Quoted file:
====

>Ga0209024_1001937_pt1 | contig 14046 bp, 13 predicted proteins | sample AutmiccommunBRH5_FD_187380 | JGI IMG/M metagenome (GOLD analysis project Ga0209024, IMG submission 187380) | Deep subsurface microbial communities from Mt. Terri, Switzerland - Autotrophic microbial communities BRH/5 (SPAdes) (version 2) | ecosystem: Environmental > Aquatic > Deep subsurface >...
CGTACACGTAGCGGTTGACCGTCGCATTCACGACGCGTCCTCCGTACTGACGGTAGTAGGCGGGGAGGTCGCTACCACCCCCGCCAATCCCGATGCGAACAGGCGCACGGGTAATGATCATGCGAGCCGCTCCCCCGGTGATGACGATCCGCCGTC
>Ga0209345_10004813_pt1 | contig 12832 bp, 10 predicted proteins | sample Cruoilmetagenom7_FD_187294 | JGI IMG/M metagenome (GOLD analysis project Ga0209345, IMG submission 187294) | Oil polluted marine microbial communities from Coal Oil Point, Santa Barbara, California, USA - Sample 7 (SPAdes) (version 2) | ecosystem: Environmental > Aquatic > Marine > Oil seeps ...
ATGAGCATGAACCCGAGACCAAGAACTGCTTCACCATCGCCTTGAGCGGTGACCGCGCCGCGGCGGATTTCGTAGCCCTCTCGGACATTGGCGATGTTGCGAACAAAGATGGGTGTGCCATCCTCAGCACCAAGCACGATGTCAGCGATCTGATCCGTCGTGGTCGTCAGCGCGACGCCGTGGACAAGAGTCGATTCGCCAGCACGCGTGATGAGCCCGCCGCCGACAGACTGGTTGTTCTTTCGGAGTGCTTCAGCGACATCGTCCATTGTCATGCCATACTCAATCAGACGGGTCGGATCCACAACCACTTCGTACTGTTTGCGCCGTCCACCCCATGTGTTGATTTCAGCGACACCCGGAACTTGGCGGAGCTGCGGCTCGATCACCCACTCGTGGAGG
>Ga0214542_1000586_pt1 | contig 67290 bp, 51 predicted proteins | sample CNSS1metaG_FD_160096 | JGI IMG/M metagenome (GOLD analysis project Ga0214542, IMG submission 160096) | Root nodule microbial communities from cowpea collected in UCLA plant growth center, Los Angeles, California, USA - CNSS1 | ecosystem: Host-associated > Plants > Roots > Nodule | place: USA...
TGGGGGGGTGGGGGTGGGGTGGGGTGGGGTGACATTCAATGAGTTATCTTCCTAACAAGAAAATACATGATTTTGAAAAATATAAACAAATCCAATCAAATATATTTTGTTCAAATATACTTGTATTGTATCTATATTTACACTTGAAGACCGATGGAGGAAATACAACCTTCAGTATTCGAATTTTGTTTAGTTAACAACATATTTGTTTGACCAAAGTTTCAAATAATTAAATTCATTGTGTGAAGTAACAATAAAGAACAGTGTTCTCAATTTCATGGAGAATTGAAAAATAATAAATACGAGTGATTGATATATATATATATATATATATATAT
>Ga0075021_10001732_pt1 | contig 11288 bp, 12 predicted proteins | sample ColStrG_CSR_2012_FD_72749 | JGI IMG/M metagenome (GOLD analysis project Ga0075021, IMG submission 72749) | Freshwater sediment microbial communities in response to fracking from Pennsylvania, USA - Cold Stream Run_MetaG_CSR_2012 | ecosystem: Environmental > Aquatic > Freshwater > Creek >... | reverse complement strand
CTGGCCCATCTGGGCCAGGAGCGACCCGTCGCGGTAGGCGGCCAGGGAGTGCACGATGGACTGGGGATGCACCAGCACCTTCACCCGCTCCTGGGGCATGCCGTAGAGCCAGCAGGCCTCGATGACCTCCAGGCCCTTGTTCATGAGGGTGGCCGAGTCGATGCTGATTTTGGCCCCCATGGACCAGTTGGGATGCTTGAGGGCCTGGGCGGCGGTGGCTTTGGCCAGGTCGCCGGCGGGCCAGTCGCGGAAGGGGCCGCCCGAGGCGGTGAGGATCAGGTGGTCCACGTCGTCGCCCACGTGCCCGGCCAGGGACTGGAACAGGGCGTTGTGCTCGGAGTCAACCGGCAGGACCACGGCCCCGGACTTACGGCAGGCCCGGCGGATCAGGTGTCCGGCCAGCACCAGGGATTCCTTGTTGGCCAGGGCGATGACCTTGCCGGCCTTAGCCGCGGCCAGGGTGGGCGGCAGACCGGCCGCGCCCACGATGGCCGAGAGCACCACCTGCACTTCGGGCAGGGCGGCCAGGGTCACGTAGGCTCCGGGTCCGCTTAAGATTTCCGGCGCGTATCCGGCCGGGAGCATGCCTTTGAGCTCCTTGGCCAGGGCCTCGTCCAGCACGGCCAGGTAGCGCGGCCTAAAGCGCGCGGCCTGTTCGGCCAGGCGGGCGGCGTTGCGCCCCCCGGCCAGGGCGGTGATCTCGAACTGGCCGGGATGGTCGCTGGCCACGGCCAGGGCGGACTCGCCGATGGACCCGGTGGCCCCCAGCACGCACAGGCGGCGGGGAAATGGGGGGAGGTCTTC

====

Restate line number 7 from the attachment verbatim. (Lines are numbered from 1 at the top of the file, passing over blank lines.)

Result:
>Ga0075021_10001732_pt1 | contig 11288 bp, 12 predicted proteins | sample ColStrG_CSR_2012_FD_72749 | JGI IMG/M metagenome (GOLD analysis project Ga0075021, IMG submission 72749) | Freshwater sediment microbial communities in response to fracking from Pennsylvania, USA - Cold Stream Run_MetaG_CSR_2012 | ecosystem: Environmental > Aquatic > Freshwater > Creek >... | reverse complement strand